Badgers triumph over rain, Virginia

· Aug 30, 2001 Tweet

Extraordinary events once again marked a season opener at Camp Randall stadium, with Wisconsin defeating the University of Virginia 26-17 just hours after sheets of rain and lightning threatened to cancel the Eddie Robinson Classic.

The Badgers won the game on a 38-yard touchdown pass from Jim Sorgi to Lee Evans near the close of the third quarter, which increased the score to the winning margin of nine points at 19-10. Evans, who had 135 yards and two touchdowns, broke toward the post as two Virginia defensive backs appeared to miss an assignment. Sorgi saw the opening and slung the ball to Evans, who ran free into the end zone.

The Cavaliers repeatedly loaded eight players into the box in attempts to solve Wisconsin’s running attack. Instead, redshirt freshman Anthony Davis turned in 147 yards in his first collegiate game. Davis and fellow redshirt freshman Jerone Pettus previously had split time, with each enjoying solid success, until Davis, the starter, broke loose for gains of 19 and 26 on the Badgers’ first drive after halftime. Davis had compiled just 17 yards in the first half before receiving the ball on the first five plays of the second.

“It looked like he was heavy-legged,” head coach Barry Alvarez said. “I asked him and he said, ‘My shoes are heavy.’ They were water-logged. So we got him some new shoes.”
Davis was not the only player affected by the weather in the first half. Tight end Mark Anelli also complained about heavy shoes and dropped a low pass in the slick rain on the second drive of the game.

The senior captain redeemed himself, however, when he came up big on the Badgers’ key drive of the second half. On second and seven, moments after Virginia had closed the score to 13-10, Sorgi was chased out of the pocket and prepared to throw the ball away along the right sideline when he saw the target, Anelli, 22 yards downfield. Anelli was covered by UVA’s Raymond Mann but stood four inches taller than the 6-foot-1, 232-pound sophomore. Sorgi slipped the ball over Mann, where it was hauled in by an exuberant Anelli. Three plays later, Sorgi found Lee Evans in the end zone.

“I knew I had to make the play,” Anelli said. “I’d dropped the one earlier in the game. I knew up in the press box, coaches were yelling at me, so I figured I had to make something happen. Luckily, Sorgi made a great read and laid it up there and gave me the opportunity to at least fight for the ball.”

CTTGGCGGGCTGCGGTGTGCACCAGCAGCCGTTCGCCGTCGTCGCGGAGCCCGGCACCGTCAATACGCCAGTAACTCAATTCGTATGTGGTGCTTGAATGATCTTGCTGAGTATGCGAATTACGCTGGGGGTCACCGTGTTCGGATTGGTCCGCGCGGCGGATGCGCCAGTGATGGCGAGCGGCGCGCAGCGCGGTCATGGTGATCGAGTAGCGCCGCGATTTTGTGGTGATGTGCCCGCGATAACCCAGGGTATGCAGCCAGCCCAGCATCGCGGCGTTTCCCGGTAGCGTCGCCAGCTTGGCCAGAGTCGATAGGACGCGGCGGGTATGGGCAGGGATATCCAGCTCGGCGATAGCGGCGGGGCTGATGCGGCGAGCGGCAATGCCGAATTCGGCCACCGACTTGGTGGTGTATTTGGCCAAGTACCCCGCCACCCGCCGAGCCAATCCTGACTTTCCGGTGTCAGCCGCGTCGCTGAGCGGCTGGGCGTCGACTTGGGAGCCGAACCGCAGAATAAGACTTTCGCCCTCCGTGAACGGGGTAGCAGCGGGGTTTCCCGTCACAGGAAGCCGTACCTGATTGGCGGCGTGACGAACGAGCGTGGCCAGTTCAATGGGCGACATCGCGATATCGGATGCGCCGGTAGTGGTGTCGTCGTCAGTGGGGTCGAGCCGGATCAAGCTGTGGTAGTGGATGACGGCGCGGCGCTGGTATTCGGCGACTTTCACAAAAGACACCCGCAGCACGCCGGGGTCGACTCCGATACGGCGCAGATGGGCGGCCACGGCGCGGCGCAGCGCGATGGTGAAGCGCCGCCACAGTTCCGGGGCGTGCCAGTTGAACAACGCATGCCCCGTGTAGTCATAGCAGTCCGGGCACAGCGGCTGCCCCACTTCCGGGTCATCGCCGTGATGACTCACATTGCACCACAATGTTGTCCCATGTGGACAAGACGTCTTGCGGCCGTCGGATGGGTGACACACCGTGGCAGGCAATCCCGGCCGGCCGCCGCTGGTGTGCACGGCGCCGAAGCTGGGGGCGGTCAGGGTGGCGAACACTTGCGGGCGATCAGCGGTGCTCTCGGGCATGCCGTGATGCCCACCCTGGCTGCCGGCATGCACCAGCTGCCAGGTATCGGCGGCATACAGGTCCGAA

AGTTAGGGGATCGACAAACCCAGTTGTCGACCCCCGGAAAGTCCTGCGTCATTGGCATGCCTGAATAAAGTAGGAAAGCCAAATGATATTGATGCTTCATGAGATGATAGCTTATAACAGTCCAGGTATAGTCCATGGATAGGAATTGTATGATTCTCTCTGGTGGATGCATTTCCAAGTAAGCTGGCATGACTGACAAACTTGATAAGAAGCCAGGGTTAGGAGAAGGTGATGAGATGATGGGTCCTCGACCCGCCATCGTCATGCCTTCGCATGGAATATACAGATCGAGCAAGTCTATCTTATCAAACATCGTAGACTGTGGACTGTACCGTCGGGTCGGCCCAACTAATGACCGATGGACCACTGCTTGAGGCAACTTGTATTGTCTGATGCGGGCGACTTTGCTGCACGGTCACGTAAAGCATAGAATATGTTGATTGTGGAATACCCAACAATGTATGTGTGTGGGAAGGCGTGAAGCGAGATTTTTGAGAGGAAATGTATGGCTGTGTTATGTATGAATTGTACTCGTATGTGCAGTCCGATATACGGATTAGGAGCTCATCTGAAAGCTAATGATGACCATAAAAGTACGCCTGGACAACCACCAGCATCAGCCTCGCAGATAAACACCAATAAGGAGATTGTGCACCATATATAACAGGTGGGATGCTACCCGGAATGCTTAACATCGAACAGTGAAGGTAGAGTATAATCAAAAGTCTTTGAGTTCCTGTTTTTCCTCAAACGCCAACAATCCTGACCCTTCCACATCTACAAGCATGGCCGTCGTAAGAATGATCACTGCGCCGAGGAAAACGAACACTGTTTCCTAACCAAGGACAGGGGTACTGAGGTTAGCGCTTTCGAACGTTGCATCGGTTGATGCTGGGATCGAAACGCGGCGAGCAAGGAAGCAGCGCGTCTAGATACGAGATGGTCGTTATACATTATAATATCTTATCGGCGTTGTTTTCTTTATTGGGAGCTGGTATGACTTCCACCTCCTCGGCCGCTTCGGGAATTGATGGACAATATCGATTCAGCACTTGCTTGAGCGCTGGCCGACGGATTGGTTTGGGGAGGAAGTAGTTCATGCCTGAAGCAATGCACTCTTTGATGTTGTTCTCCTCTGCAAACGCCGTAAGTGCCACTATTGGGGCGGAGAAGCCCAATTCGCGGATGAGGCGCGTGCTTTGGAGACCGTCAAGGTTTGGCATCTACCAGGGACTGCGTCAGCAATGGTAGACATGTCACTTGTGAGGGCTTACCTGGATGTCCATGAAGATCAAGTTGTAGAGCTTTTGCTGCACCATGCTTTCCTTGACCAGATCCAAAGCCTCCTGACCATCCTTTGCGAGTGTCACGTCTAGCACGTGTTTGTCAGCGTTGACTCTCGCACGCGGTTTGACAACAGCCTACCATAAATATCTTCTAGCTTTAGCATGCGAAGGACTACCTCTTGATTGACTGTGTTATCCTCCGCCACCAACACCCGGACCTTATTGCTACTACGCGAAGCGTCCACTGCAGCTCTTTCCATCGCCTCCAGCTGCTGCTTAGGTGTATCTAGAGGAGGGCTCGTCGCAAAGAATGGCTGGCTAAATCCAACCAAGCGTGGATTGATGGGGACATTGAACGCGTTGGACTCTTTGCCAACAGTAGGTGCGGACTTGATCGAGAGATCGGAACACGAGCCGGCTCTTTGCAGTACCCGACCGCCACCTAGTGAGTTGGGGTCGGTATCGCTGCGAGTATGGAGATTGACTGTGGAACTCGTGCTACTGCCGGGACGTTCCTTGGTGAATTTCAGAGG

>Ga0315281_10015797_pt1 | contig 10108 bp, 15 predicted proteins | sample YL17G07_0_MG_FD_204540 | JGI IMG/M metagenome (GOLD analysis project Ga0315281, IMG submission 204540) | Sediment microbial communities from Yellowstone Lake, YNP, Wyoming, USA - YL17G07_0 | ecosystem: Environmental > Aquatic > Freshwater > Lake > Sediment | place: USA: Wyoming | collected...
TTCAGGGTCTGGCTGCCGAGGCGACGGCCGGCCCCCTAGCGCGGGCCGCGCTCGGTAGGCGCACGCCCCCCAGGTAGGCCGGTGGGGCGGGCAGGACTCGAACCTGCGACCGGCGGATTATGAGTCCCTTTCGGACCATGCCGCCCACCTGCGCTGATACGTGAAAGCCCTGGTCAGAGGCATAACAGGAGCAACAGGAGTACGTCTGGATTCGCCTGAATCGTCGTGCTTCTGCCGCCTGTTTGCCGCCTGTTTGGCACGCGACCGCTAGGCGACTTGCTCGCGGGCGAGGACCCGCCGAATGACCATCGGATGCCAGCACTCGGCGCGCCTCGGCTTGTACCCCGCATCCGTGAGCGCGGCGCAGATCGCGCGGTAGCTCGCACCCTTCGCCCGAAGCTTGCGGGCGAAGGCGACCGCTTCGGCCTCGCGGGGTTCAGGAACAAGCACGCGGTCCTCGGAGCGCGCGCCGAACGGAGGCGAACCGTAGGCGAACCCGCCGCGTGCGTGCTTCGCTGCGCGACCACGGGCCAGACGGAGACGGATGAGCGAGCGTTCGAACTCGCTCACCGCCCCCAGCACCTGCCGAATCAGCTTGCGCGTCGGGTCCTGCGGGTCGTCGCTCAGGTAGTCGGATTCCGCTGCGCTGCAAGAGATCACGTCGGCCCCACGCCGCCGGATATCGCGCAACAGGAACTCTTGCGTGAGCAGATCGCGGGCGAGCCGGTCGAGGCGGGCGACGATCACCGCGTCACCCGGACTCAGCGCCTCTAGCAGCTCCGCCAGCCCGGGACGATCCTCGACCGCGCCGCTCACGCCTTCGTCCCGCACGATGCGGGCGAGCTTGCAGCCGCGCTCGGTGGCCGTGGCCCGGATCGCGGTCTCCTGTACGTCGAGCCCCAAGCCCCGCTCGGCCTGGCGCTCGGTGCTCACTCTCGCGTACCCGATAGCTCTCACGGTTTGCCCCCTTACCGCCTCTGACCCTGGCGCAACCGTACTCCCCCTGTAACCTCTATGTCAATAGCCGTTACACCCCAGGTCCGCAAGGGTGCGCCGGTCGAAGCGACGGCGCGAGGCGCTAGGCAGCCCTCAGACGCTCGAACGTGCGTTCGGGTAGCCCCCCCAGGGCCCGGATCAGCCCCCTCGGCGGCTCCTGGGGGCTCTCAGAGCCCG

Sorgi had been under center since starting quarterback Brooks Bollinger left the game on the Badgers’ final drive of the first half. Bollinger had been driven into the turf and rose slowly as fans in UW’s student section cheered the “wave’s” successful clearance of the elusive south end zone sections in front of the UW Field House. Bollinger, who bruised his liver on the play, did not return to the game, finishing 5-13, with one interception.

Sorgi, who had also passed ineffectively in the only series he played in the first half, took advantage of a Virginia defense that had been worn down by Wisconsin’s methodical ground game. He added a spectacular 78-yard insurance touchdown — another strike to Evans — with 11 minutes left in the game, putting the Badgers firmly ahead 26-10.

Virginia quarterback Matt Shaub set up UW’s first two scores, tossing lazy interceptions to defensive lineman Ben Herbert and linebacker Nick Greisen in the second quarter. Pettus followed Herbert’s pick with a 16-yard touchdown dash on a sweep left, and Mike Allen converted Greisen’s 20-yard return into a field goal.

UVA’s backup quarterback, Bryson Spinner, looked sharper than Schaub, lobbing a touchdown over Mike Echols on a flea flicker and tossing a dart to Chris Luzar in the fourth quarter to make the game competitive.

Echols left the game with a sore groin, opening the door for true freshman Scott Starks to gain some experience on the corner. Darius Jones also sat out with injury he sustained during the wet pre-game warmups. The injuries to Jones, Echols and Bollinger, combined with the sloppy weather, provided the sort of opening-game challenge to which Wisconsin has become accustomed.
Scores of players were suspended just prior to last season’s kickoff in the infamous Shoe Box scandal, and injuries and adversity plagued the Badgers all season. After all that, Alvarez told reporters after the game, a little weather delay was hardly a distraction.

“I don’t even worry about it anymore,” Avarez said. “Our guys have been through so much, that stuff’s just like water running off a duck’s back.”
The water proved manageable for Wisconsin, but next week Alvarez and company have to contend with the Duck.


This article was published Aug 30, 2001 at 12:00 am and last updated Aug 30, 2001 at 12:00 am


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